Internet Trolling and the Dehumanization of Society

How destructive is Internet Trollling?

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What is Internet Trolling?

Internet Trolling is the use of a negative persona or attitude online that is designed to provoke an emotional reaction from others.  TwitterFacebookYouTubeInstagram, email, chat rooms, and blogs are all places where internet trolling takes place. Internet Trolling ranges from clever pranks to harassment and violent threats. Internet Trolling can be significantly impactful on young people. In 2012, Amanda Todd, a teen from British Columbia, posted a YouTube video outlining how she was bullied by Internet trolls, and then she committed suicide shortly after.

Check it out: 10 Types of Internet Trolls You Can Meet Online

How Trolling is Dehumanizing?

Although often linked to genocide and war, dehumanization should not necessarily be limited to such extreme settings.  People on a daily basis attribute humanness, more or less, to other people (Lammers and Stapel, 2011). Dehumanization is attributable to an increased rift between people; a separation or disconnectedness many people blame on the increased prevalence of the Internet and social media. Dehumanization is one of several means by which inhibitions against harming others are overridden.  Conceiving of those whom we wish to harm as insignificant can make it permissible to do violence to them, and conceiving of them as dangerous renders such violence obligatory (Smith, 2016). 

Cognitive Dissonance is a theory that might play a role in how people’s behaviours change when they engage in online activities.  When people act in a certain way online (trolling for example), it is possible that they might change their beliefs offline to match and their online actions.  In other words, they are trying to remove dissonance or be consistent with their online and offline behaviours. For example, people who insult strangers constantly through social media may learn to be less sympathetic to people in real life.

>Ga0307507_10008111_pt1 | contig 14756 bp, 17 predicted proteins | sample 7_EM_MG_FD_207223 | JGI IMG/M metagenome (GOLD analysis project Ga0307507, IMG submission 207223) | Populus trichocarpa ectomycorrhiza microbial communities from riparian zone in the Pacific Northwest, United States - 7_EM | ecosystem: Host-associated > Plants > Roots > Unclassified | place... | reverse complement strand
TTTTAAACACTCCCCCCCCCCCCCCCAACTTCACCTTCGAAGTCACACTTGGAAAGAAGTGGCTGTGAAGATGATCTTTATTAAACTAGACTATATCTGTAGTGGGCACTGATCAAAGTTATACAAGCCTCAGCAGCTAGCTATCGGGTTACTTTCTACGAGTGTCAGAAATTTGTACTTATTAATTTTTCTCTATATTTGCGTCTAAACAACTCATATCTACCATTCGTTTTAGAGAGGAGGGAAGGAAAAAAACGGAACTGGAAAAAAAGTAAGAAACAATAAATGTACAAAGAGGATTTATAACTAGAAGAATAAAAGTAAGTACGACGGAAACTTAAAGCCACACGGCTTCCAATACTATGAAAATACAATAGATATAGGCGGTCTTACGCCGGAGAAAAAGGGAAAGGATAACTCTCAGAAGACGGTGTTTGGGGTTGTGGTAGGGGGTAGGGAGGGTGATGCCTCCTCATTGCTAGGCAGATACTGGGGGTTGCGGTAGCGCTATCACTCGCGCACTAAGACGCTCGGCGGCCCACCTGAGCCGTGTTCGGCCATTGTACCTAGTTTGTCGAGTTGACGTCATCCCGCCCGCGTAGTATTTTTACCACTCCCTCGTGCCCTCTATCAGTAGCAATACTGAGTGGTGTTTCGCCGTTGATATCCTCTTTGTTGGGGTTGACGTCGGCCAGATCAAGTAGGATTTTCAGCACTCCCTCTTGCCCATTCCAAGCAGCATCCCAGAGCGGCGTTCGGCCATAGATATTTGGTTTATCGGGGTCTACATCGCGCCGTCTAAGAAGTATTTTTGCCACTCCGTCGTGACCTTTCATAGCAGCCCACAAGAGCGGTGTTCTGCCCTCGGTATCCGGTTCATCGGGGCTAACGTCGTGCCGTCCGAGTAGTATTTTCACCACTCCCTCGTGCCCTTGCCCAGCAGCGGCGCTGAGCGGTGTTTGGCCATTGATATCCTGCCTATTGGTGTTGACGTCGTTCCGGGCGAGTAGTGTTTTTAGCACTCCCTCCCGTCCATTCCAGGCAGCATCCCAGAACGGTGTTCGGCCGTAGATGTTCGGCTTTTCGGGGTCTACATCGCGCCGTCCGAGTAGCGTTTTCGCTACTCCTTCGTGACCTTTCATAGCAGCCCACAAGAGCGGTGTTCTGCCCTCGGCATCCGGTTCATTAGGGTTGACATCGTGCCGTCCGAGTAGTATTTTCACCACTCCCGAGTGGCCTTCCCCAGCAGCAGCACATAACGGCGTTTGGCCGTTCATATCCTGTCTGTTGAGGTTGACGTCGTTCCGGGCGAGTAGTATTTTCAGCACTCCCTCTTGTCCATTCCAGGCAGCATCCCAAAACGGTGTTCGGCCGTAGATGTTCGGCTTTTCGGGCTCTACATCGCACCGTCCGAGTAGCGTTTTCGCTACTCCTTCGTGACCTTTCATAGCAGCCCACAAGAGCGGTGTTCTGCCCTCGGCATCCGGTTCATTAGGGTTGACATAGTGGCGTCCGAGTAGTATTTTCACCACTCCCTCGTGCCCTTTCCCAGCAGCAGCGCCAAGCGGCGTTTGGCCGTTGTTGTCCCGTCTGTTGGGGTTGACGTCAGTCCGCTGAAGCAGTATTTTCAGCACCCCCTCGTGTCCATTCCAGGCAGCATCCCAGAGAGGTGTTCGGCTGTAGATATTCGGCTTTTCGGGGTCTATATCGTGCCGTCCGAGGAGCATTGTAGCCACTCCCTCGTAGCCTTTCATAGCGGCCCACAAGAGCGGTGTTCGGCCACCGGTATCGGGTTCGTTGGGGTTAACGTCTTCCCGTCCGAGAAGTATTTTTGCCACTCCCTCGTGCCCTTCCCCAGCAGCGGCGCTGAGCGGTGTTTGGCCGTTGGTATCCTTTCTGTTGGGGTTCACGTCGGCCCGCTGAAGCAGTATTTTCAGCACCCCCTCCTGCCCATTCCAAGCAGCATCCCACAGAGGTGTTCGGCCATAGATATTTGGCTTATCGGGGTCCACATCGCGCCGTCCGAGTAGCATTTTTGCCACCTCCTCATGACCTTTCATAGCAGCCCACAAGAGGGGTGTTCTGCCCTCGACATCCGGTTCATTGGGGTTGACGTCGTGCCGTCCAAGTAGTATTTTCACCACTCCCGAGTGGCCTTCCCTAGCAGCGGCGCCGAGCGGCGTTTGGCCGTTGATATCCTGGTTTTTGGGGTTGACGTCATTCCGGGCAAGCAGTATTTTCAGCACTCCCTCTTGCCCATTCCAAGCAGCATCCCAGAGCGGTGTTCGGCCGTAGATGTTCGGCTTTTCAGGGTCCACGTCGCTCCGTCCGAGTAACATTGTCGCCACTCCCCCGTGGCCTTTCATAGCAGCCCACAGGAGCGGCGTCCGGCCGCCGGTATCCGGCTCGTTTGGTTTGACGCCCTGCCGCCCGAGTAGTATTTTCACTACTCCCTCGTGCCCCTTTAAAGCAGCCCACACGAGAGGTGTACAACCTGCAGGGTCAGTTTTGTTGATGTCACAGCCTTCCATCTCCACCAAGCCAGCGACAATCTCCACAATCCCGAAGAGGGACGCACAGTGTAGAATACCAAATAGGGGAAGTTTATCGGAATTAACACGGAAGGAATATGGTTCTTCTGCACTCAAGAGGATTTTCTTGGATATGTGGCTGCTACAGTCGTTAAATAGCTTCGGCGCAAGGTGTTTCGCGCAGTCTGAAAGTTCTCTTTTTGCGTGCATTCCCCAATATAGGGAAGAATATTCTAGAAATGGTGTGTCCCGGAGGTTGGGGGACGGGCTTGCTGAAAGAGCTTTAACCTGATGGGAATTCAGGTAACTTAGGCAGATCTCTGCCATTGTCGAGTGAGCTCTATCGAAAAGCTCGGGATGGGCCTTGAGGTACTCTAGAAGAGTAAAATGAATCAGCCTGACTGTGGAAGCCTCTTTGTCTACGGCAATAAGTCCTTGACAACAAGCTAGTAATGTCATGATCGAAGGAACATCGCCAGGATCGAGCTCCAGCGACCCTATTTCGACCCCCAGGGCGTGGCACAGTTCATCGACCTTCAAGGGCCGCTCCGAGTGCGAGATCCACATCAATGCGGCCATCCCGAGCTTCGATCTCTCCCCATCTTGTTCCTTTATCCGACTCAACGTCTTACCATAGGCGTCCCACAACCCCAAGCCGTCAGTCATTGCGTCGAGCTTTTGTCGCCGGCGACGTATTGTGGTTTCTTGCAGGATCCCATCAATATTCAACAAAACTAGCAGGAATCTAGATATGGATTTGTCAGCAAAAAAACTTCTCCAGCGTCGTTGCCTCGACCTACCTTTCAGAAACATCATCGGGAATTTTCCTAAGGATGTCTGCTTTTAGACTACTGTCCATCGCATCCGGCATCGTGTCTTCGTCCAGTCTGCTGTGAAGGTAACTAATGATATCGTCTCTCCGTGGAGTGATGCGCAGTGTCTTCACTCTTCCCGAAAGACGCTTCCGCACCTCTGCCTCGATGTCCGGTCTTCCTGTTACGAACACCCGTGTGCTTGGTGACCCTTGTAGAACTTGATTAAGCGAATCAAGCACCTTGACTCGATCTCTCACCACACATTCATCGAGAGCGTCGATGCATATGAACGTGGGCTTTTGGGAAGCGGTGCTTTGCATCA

The Rise of Internet Trolling

Internet trolling is changing the way in which people use the Internet. A Pew Research Center survey published two years ago found that 70% of 18-to-24-year-olds who use the Internet experienced harassment, and 26% of women that age said they’d been stalked online (Stein, 2016). A 2014 study published in the psychology journal Personality and Individual Differences reported that Internet users who self-identified as Internet trolls scored extremely high in dark personality traits: narcissism, psychopathy, Machiavellianism and sadism (Stein, 2016). Trolling is also causing people to disengage from social media platforms to protect themselves from Internet trolls. For example, Ghostbusters star Leslie Jones was forced to leave Twitter after experiencing racist and sexist abuse from online trolls. At what point do the benefits of digital technology become outweighed by the negatives associated with online harassment?

Useful Links

References

Lammers, J., & Stapel, D. (2011). Power increases dehumanization. Group Processes & Intergroup Relations, 14(1), 113-126. doi:10.1177/1368430210370042

Schneier, M. (2016, April 17). A ‘Battle Cry’ On Internet Trolling. New York Times. pp. 1-9

Smith, D. L. (2016). Paradoxes of dehumanization. Social Theory and Practice, 42(2), 416

Stein, J. (2016, August 18). How Trolls are Ruining the Internet. Time Magazine. Retrieved from http://time.com/4457110/internet-trolls/

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